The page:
But, with Forest clinching promotion back to the Premier League last season too, football in the entirety of Nottingham is back on the up.

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A general state of calm has found its way back to the black and white half of Nottingham, the steady tenure of Luke Williams enabling The Magpies to win games comfortably in the National League and dream of EFL football once again after promotion near-misses under previous managers. Unfortunately for Notts County, they are lurking in the shadows once more even despite Luke Williams only losing three games in total since being appointed in the summer.

The money-rich story of Wrexham has dominated the National League coverage, Notts County often secondary to stories involving Ryan Reynolds and Rob McElhenney’s new venture in Wales. The two titans are battling it out for that top spot, Notts County is remarkably in danger of having to battle it out in the playoffs despite already achieving 100 points.

Even still, Notts County fans are understandably delighted that their club is on the up and stable again. One Magpies supporter - who goes by the Twitter handle @KRennicks40 - spoke to me about the positive impact Notts County boss Luke Williams has had even in such a short spell in charge.

He said: “What Luke Williams has installed into this football club is a standard that we are all now accustomed to and one that has blown many away so far this season. That is why we are where we are now.

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“The club is definitely stable and far better off than we’ve been for some time now.”

The National League only having one automatic promotion winner means that Wrexham and Notts County will have a straight shoot-out between them for the title between now and the end of April. A crucial clash involving the two National League powerhouses in a matter of days on Easter Monday could well decide it once and for all - Luke Williams’ Magpies and Wrexham are tied at the top of the tree in the National League.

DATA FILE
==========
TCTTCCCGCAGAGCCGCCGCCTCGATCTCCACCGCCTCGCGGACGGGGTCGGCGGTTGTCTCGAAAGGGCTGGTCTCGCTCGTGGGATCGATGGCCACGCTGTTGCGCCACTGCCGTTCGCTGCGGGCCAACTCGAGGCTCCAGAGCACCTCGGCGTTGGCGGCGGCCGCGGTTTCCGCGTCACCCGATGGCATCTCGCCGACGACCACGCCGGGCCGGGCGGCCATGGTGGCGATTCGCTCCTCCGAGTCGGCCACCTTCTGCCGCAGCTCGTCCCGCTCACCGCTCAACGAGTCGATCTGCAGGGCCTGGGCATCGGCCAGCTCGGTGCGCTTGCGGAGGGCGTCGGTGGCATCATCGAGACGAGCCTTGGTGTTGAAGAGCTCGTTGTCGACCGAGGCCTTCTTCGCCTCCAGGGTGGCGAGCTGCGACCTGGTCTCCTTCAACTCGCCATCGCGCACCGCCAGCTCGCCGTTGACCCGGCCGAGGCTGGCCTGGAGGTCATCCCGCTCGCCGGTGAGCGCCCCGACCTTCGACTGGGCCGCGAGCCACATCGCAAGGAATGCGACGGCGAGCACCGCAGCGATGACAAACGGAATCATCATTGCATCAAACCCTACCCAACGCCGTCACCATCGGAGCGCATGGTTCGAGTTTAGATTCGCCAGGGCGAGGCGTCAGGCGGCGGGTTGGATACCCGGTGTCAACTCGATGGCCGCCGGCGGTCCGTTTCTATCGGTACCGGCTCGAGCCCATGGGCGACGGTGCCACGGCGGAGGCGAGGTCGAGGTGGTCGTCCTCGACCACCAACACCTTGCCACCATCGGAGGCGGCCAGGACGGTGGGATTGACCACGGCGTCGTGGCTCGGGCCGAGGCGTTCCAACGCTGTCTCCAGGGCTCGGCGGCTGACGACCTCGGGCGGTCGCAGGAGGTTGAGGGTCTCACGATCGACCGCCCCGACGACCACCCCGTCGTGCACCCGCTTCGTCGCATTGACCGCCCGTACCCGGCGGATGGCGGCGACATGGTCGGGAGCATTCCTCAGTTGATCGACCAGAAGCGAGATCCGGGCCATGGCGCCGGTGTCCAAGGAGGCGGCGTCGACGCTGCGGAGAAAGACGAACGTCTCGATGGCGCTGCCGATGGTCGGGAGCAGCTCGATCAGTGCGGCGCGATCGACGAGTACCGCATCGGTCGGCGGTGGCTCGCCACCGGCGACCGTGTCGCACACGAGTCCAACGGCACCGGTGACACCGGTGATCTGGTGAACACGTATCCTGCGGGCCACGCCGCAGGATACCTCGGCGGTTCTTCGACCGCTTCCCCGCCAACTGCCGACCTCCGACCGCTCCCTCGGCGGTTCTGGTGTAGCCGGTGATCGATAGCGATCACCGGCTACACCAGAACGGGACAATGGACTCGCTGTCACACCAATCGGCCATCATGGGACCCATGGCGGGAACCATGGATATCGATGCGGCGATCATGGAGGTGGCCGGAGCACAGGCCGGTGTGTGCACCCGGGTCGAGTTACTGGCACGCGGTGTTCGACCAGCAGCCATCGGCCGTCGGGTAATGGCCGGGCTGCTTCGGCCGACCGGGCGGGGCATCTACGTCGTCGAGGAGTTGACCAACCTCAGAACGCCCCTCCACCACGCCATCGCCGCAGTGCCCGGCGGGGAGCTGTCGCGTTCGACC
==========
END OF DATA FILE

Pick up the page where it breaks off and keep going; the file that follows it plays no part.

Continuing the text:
One player that will be pivotal for County between now and the conclusion of the campaign is Macaulay Langstaff - the 26-year-old forward has an astounding 41 goals this season, cementing himself in the National League record books in the process for the most goals recorded by a player at the level in a single campaign. Many Magpies supporters are even heralding their striker as one of the greatest players they’ve ever seen don Notts County colours, a sentiment @KRennicks40 can get behind.

He said: “He’s been more than a joy to watch. The most complete number nine I’ve seen in my lifetime at the Lane! I’ve spent all season trying to describe him, praise him and now I’m running out of ways!”

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The emotional and unexpected death of a beloved Magpies figure in Jason Turner will also add extra incentive to Notts County wanting to gain promotion, wanting to get promoted in honour of their late CEO. Good Friday’s 3-0 win versus Wealdstone was dedicated to him, a moving afternoon at Meadow Lane.

At times in recent memory, Nottingham seemingly had little to no luck with their football clubs - Nottingham Forest always flirting with a return to the top-flight, Notts County perilously hanging onto existing as a football club. Now, with Forest competing in the Premier League under Steve Cooper and Luke Williams’ Notts County exciting supporters at Meadow Lane with a dramatic few weeks in store at the top of the National League, football is once again conjuring up joy for the people of the East Midlands city no matter their allegiances.